Fear of the Unknown

Humans fear change. We do. It’s that whole unknown factor that gives us goosebumps. We don’t like or welcome any variances from what we are used to in our lives. To prevent any variance and maintain a status quo, even if the status quo is not working, there are folks who will grind their heels into the dirt, grit their teeth, shut their eyes, and believe what they want to believe in order to avoid change.

While I’m sure those same people will accuse me of believing any old horseshit the liberal media throws at us, below is a list of the top 5 common misconceptions being passed around about this healthcare reform bill.

Agree with The Bill. Disagree with The Bill. Whatever.

#1: This healthcare bill wants to euthanize your grandma.

The truth: These accusations—of "death panels" and forced euthanasia—are, of course, flatly untrue. As an article from the Associated Press puts it: "No 'death panel' in health care bill." What's the real deal? Reform legislation includes a provision, supported by the AARP, to offer senior citizens access to a professional medical counselor who will provide them with information on preparing a living will and other issues facing older Americans.

#2: Private insurance will be outlawed and you will be forced into a government plan.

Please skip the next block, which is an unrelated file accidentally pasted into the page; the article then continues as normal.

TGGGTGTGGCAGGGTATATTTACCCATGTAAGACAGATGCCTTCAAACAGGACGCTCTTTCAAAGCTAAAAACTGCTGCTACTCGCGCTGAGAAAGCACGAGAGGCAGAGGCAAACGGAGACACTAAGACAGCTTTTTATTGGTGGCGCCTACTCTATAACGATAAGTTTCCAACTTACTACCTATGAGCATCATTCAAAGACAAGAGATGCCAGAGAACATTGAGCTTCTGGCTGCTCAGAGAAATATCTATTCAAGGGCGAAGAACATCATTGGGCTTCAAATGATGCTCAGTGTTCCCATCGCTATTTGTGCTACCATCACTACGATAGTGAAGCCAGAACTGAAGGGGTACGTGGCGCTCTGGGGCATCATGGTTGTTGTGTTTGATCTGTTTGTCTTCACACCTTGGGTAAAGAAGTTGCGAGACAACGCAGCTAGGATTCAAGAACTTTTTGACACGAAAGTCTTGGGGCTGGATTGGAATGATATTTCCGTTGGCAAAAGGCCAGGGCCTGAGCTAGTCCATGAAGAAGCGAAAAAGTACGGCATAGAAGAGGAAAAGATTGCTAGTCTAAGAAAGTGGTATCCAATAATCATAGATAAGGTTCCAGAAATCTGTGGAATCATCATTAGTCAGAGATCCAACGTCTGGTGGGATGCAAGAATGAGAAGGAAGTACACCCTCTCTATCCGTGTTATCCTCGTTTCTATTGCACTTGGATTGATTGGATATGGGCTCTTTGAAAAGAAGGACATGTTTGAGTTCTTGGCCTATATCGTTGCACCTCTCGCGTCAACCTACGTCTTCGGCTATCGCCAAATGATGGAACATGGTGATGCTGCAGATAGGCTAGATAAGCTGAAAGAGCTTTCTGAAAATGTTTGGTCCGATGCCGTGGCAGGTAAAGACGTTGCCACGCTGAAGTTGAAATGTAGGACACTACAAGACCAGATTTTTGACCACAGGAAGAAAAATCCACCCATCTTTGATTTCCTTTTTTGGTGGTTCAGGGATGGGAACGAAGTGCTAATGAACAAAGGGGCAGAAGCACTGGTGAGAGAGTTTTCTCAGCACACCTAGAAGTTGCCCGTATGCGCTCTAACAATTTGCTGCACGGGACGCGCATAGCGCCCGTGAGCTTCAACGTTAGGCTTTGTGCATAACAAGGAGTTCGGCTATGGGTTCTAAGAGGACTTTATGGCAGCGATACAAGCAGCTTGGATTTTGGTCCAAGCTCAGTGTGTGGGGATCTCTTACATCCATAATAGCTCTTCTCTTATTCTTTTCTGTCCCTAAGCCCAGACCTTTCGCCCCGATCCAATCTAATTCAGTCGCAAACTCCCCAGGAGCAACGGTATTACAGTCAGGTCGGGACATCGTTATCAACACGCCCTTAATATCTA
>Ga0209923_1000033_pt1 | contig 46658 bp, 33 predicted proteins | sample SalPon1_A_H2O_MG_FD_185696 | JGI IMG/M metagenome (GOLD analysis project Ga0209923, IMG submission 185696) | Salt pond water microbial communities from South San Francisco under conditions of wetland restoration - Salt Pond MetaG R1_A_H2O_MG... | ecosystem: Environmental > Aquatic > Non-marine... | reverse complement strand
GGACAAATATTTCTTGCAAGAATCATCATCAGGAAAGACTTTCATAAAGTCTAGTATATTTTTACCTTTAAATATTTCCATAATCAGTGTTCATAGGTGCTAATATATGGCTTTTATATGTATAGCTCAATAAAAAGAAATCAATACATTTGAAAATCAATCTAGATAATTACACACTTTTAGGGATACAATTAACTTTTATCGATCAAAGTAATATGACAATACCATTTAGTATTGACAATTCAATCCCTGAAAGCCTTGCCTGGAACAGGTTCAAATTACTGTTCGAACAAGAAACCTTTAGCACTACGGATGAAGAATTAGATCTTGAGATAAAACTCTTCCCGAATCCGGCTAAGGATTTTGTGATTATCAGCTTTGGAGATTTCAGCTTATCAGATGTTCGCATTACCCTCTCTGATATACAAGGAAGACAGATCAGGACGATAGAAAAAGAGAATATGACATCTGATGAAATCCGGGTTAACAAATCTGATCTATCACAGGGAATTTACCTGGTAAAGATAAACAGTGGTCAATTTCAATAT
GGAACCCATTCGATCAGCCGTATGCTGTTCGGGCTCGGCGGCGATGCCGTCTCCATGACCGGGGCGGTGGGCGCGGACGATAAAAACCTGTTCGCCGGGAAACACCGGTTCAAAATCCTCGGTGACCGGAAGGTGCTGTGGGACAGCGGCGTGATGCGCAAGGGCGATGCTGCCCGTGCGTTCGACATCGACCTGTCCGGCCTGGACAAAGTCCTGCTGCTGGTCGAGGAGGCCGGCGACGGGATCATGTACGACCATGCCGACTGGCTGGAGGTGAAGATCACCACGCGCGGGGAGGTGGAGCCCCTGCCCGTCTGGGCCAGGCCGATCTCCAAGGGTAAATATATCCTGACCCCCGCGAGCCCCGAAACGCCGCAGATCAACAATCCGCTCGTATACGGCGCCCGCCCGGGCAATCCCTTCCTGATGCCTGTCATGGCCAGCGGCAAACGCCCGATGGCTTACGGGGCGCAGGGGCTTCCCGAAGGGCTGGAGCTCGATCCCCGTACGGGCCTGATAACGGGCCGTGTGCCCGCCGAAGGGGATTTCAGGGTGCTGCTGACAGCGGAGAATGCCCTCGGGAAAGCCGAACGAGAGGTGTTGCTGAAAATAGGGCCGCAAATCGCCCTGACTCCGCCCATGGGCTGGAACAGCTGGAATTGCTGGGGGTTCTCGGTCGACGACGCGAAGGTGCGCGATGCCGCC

The truth: With reform, choices will increase, not decrease. This healthcare reform plan will create a health insurance exchange, a one-stop shopping marketplace for affordable, high-quality insurance options. Included in the exchange is the public health insurance option—a nationwide plan with a broad network of providers—that will operate alongside private insurance companies, injecting competition into the market to drive quality up and costs down.

If you're happy with your coverage and doctors, you can keep them. But the new public plan will expand choices to millions of businesses or individuals who choose to opt into it, including many who simply can't afford health care now.

#3: The new healthcare reform bill will essentially implement Soviet-style rationing.

The truth: Health care reform will expand access to high-quality health insurance, and give individuals, families, and businesses more choices for coverage. Right now, big corporations decide whether to give you coverage, what doctors you get to see, and whether a particular procedure or medicine is covered—that is rationed care. And a big part of reform is to stop that. Health care reform will do away with some of the most nefarious aspects of this rationing: discrimination for pre-existing conditions, insurers that cancel coverage when you get sick, gender discrimination, and lifetime and yearly limits on coverage. And outside of that, as noted above, reform will increase insurance options, not force anyone into a rationed situation.

#4: Senior citizens' Medicare benefits will be cut.

The truth: Health care reform plans will not reduce Medicare benefits. Reform includes savings from Medicare that are unrelated to patient care —in fact, the savings comes from cutting billions of dollars in overpayments to insurance companies and eliminating waste, fraud, and abuse.